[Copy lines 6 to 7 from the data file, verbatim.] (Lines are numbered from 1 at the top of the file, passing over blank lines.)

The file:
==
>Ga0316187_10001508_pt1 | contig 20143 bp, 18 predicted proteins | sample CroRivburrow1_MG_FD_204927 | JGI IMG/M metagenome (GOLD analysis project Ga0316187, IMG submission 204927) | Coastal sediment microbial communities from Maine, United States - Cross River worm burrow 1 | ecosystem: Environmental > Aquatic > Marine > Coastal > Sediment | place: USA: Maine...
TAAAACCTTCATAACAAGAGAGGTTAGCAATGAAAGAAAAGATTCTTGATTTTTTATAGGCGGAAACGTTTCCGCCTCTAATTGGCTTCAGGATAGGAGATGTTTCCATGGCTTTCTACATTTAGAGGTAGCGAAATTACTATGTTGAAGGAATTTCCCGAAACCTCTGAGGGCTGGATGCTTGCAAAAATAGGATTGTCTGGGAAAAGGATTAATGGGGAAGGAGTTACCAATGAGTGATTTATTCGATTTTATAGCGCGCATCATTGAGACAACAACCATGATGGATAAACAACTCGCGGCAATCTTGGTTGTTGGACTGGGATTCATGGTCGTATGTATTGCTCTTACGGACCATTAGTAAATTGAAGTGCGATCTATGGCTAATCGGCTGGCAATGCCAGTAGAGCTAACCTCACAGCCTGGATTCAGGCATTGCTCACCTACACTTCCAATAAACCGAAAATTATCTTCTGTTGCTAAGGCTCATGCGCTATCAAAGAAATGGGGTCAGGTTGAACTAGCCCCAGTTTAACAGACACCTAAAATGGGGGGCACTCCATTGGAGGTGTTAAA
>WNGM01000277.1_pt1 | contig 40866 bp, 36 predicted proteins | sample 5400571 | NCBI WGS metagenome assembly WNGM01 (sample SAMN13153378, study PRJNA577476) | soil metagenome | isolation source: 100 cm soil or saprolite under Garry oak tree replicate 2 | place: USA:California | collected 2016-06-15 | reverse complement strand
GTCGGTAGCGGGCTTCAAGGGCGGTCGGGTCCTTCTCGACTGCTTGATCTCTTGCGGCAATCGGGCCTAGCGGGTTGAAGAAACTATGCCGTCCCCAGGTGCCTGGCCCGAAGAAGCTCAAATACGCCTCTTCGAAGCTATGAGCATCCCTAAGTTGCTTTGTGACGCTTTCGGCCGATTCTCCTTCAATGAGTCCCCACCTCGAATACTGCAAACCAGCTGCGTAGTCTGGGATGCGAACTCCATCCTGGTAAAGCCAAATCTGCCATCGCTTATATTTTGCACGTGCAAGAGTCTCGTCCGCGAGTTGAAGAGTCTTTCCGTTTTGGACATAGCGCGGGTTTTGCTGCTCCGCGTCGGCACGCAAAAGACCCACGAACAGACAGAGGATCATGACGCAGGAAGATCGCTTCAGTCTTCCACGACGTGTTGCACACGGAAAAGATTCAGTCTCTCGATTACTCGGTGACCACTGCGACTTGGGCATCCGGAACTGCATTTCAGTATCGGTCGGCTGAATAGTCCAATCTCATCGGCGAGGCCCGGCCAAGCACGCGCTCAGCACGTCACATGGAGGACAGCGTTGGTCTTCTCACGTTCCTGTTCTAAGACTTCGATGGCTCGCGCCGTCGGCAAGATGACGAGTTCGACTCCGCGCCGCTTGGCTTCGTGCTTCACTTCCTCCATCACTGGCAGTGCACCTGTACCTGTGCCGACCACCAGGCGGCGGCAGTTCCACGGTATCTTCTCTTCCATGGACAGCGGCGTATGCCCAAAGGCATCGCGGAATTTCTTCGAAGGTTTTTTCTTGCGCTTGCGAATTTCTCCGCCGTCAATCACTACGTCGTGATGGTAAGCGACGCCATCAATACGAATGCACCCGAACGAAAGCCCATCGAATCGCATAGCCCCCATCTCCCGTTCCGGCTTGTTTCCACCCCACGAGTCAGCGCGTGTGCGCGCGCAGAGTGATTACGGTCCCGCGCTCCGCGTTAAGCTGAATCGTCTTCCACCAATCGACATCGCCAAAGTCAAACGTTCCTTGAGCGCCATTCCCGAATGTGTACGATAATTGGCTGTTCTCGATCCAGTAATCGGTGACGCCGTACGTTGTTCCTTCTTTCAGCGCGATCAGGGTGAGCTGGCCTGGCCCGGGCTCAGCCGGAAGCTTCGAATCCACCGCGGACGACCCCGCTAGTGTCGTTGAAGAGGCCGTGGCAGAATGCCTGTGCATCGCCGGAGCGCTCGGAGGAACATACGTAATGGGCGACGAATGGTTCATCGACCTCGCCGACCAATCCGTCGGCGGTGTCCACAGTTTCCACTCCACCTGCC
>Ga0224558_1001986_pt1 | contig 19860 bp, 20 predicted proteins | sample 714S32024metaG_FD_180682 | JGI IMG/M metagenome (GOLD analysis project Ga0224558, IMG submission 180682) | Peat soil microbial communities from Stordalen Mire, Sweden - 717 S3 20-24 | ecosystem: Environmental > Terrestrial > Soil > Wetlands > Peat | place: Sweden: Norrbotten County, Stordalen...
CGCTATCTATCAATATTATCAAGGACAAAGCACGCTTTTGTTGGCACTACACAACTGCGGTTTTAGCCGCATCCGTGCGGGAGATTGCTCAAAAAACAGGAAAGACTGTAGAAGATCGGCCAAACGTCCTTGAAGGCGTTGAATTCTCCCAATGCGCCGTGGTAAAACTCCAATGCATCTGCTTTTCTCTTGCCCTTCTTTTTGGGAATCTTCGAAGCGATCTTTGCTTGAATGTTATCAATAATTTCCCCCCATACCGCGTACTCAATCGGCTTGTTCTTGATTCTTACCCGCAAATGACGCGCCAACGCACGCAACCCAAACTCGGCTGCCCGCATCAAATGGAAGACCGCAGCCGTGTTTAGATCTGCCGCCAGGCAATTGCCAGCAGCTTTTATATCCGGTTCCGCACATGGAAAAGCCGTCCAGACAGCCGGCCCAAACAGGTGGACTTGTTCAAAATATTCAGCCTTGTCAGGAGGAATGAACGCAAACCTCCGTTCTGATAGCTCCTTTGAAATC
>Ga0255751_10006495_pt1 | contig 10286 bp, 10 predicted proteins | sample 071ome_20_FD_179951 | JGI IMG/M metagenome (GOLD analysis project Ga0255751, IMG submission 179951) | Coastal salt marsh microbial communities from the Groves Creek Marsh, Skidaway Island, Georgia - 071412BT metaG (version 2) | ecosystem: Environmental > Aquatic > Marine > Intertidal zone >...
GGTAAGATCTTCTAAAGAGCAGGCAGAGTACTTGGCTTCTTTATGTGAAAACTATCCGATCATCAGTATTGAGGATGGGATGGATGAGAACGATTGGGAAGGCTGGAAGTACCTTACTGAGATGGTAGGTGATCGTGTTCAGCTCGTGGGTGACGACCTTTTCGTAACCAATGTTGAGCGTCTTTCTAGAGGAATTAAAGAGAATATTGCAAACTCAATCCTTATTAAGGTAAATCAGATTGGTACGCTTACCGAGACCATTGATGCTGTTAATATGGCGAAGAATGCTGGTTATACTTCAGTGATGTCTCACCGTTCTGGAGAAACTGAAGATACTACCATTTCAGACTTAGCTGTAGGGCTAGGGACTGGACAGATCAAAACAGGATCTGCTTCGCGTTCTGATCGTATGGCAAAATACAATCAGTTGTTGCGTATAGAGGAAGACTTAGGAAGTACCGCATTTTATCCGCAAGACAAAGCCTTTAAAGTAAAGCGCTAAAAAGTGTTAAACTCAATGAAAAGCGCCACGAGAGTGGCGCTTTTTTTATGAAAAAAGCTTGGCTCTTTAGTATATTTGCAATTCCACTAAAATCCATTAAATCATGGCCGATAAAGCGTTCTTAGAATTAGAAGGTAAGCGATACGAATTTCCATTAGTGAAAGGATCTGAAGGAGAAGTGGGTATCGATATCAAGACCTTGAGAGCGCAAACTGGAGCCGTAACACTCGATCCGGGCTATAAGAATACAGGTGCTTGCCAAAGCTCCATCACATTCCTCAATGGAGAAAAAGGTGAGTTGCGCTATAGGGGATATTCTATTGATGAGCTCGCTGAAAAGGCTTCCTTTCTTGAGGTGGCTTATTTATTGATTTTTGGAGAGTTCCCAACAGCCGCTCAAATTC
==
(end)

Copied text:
CGCTATCTATCAATATTATCAAGGACAAAGCACGCTTTTGTTGGCACTACACAACTGCGGTTTTAGCCGCATCCGTGCGGGAGATTGCTCAAAAAACAGGAAAGACTGTAGAAGATCGGCCAAACGTCCTTGAAGGCGTTGAATTCTCCCAATGCGCCGTGGTAAAACTCCAATGCATCTGCTTTTCTCTTGCCCTTCTTTTTGGGAATCTTCGAAGCGATCTTTGCTTGAATGTTATCAATAATTTCCCCCCATACCGCGTACTCAATCGGCTTGTTCTTGATTCTTACCCGCAAATGACGCGCCAACGCACGCAACCCAAACTCGGCTGCCCGCATCAAATGGAAGACCGCAGCCGTGTTTAGATCTGCCGCCAGGCAATTGCCAGCAGCTTTTATATCCGGTTCCGCACATGGAAAAGCCGTCCAGACAGCCGGCCCAAACAGGTGGACTTGTTCAAAATATTCAGCCTTGTCAGGAGGAATGAACGCAAACCTCCGTTCTGATAGCTCCTTTGAAATC
>Ga0255751_10006495_pt1 | contig 10286 bp, 10 predicted proteins | sample 071ome_20_FD_179951 | JGI IMG/M metagenome (GOLD analysis project Ga0255751, IMG submission 179951) | Coastal salt marsh microbial communities from the Groves Creek Marsh, Skidaway Island, Georgia - 071412BT metaG (version 2) | ecosystem: Environmental > Aquatic > Marine > Intertidal zone >...